What is the ideal movie-going experience? Using autodriven photo-elicitation to explore the elements of consumers' cinema visits

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School of Business | Master's thesis
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The cinema, the movie theater, possesses a type of unique appeal, and a specific feeling it evokes in many people. There's just something about the cinema that is difficult to put into words. Is the appeal in the way it makes us feel? Is it about the spectacular content, the motion pictures? Or is it the big screen and the comfy seats? Or how about the people you get to spend time with there? Or is the secret just the pure entertainment the cinema offers? Nowadays, the cinema not only has to compete over people's interest in the content they offer, or in the technology and great spaces they have, it also has to compete over people's valuable time in the world of unlimited options for leisure and entertainment. Cinema has to be able to offer something extraordinary to make the experience count, to be able to maintain that 'certain feeling' there is about cinema. Thus, this study seeks to explore, identify, and describe the elements of consumers' cinema experience, and aims to find out what an ideal movie-going experience could be like based on consumers' subjective experiences. The study at hand extends the existing literature and research by approaching the practice of cinema-going from a wider perspective by shedding light on the overall practice of attending cinema - a process and series of events extending far outside the cinema auditorium walls, which has received surprisingly little attention in existing academic research. This study is qualitative and interpretive in nature, and uses a visual research method of autodriven photo-elicitation (PEI) for conducting the empirical part of the thesis, and for gathering data for further analysis and findings. In PEIs, researchers use photographs as interview stimuli. In autodriven PEIs, research participants take their own photographs which then will be used as interview stimuli. Data for this study was collected through five autodriven photo-elicitation research visits to cinema, and 10 individual in-depth interviews, which were based on the photographs taken by each participant during their cinema visits. Eight thematic categories emerged from the data based on photograph-based in-depth interviews, and were noticed to somewhat follow the categories of 7 Ps of service marketing (Bitner & Booms, 1981). They are as follows: 1. Product related elements 2. Price related elements 3. Place related elements 4. Promotion related elements 5. Process related elements 6. Physical evidence related elements 7. People related elements, and finally the eighth additional category 8. Person related elements of consumer cinema experience. The main findings, contributions, conclusions, and implications of this study are finally gathered in The Consumer Cinema Experience Framework. Managers in the film and cinema industry can benefit from the framework when planning, developing, and making decisions on cinema and film related matters. Thus, some competitive advantage can be gained, as cinema experience can be designed to meet the wants and needs of the experience hungry, quality conscious, and socially active audience.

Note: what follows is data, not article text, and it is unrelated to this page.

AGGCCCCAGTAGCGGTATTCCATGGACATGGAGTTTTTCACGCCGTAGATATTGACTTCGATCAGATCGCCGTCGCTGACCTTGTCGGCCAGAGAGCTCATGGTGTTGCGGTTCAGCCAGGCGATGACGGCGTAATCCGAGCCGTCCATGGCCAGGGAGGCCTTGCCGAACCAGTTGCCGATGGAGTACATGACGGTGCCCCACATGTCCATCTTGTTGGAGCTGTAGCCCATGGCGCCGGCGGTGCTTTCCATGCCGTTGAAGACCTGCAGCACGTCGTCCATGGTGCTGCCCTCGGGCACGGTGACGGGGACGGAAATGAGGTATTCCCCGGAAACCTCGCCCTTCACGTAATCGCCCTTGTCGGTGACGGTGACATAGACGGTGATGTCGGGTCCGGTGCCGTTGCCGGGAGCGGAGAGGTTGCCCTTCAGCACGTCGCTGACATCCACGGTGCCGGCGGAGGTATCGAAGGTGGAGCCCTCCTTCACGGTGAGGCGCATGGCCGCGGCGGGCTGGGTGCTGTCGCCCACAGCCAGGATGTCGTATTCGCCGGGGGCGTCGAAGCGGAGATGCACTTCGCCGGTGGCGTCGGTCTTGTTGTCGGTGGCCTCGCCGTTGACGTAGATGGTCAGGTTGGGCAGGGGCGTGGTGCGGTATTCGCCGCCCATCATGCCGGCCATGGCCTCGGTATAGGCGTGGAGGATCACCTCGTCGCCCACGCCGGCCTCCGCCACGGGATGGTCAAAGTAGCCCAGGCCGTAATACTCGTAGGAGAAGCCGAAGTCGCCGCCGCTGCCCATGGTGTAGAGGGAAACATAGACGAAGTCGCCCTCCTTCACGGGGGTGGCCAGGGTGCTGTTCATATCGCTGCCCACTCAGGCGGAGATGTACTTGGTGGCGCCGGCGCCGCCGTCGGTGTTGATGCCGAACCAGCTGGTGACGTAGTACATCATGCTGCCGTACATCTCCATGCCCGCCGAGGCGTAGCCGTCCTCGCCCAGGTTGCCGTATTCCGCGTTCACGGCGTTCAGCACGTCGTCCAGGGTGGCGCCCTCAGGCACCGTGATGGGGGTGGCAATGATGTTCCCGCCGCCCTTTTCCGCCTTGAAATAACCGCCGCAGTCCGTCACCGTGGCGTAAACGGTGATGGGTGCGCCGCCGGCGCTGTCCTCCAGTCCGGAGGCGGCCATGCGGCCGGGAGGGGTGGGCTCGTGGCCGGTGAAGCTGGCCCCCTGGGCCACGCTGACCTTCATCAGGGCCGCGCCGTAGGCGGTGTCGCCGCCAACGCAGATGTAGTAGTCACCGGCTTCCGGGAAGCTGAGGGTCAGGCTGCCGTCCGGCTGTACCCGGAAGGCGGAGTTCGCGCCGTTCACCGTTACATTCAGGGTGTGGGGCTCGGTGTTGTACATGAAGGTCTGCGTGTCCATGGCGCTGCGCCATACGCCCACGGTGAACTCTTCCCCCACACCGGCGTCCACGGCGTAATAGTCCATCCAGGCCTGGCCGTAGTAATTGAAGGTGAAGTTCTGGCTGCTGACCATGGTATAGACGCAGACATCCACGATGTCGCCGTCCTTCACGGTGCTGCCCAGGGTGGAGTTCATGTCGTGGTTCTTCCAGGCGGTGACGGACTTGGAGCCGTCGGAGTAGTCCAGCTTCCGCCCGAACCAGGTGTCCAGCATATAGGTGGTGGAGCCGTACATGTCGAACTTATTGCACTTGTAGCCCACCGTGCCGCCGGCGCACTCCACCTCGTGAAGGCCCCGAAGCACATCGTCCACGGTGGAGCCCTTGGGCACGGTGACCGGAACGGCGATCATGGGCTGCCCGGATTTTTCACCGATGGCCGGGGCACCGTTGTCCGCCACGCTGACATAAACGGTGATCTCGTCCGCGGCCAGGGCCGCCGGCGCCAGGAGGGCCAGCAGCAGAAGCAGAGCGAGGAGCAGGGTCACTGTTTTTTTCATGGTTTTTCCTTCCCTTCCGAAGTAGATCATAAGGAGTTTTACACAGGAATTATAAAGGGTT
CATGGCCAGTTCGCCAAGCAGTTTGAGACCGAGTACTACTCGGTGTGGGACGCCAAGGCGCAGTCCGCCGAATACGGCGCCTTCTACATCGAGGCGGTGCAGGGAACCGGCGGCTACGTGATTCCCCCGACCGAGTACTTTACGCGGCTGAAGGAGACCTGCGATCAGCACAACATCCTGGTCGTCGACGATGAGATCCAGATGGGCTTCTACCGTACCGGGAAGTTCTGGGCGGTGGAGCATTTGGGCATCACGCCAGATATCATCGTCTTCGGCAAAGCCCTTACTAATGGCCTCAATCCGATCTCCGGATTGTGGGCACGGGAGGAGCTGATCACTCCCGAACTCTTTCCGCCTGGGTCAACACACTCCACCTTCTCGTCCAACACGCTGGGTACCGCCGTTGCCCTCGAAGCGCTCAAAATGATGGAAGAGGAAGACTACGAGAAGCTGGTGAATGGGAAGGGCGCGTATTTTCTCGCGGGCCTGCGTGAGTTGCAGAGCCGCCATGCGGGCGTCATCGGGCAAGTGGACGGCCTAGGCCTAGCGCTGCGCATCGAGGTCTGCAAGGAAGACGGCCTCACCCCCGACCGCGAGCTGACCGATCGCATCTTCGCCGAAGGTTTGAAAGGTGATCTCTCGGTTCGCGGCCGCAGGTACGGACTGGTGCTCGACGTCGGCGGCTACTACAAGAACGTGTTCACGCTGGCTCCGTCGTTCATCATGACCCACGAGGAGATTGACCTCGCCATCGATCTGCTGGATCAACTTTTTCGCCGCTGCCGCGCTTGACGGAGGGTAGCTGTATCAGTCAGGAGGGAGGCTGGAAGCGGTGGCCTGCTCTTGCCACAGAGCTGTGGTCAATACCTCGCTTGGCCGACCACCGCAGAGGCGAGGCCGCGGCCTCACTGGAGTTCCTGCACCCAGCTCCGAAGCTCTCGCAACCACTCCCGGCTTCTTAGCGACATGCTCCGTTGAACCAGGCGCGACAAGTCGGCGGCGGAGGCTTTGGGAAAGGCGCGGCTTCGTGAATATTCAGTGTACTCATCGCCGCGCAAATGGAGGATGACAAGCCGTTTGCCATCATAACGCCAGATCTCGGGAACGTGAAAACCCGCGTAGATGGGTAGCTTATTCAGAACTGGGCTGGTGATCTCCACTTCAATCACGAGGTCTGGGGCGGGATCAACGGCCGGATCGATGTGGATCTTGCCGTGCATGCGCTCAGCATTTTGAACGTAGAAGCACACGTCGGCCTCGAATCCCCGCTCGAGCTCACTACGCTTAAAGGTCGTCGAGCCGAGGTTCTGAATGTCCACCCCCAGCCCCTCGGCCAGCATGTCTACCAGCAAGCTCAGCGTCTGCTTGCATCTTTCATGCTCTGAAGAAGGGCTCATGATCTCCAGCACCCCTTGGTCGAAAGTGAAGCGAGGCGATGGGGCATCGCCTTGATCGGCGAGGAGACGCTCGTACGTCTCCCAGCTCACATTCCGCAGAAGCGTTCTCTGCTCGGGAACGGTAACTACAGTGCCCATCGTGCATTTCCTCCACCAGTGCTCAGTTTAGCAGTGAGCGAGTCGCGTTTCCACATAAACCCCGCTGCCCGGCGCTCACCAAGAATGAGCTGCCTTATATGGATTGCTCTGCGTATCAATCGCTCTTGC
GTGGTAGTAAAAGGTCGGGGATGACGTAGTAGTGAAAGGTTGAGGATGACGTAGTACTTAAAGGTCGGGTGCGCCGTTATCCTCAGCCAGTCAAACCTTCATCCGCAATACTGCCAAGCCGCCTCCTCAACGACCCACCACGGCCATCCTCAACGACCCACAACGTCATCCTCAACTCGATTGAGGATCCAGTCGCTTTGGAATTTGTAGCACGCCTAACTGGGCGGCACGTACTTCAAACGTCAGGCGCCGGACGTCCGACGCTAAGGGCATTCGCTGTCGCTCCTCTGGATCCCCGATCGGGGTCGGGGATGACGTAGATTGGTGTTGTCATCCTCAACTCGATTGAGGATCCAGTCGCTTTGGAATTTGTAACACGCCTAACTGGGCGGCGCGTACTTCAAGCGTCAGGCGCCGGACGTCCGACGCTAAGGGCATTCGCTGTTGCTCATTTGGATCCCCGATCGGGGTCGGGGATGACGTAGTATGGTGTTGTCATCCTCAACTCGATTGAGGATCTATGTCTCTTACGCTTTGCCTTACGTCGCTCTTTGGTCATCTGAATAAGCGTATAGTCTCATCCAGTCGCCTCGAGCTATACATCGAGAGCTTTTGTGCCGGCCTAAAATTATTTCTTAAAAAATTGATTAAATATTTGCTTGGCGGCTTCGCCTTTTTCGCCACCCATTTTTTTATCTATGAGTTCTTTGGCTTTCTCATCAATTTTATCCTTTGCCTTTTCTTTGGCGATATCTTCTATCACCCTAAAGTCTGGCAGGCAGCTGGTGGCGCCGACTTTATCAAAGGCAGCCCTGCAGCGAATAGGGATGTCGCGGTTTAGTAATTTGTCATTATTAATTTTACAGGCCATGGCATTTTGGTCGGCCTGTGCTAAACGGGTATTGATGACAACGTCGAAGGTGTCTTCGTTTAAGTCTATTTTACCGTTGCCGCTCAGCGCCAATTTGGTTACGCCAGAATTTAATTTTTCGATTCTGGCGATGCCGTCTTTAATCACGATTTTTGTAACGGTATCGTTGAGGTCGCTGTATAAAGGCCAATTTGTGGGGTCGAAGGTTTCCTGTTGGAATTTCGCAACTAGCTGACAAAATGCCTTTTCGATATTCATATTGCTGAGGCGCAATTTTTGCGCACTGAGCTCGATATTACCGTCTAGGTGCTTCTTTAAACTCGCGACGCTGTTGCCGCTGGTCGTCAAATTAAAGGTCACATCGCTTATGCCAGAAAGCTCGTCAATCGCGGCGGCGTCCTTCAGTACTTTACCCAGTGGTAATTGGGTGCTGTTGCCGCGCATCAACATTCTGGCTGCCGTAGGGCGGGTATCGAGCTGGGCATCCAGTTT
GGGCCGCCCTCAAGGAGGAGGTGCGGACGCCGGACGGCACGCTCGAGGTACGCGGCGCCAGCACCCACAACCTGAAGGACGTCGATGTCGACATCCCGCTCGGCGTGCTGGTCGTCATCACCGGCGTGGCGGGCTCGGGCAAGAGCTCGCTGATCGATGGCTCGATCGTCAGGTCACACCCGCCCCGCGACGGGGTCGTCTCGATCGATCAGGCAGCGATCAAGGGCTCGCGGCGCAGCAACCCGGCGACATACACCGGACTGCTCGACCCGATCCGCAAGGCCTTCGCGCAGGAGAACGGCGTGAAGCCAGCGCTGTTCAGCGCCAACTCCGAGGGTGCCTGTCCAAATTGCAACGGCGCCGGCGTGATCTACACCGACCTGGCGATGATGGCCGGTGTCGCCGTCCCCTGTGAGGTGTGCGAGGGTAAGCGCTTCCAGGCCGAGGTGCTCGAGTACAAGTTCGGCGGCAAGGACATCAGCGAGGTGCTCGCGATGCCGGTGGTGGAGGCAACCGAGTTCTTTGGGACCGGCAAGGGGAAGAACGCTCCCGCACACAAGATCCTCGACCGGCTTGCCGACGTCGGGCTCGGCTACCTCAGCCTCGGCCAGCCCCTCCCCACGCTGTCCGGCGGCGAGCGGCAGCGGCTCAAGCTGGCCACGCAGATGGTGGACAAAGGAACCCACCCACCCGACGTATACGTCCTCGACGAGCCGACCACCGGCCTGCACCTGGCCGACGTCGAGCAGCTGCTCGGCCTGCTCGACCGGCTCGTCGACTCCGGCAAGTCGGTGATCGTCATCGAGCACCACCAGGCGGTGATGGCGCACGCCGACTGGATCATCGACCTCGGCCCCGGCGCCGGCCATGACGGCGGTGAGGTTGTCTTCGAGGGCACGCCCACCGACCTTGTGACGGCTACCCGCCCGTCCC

cinema, movies, experiential consumption, hedonic products, consumer experience, photo-elicitation, autodriving
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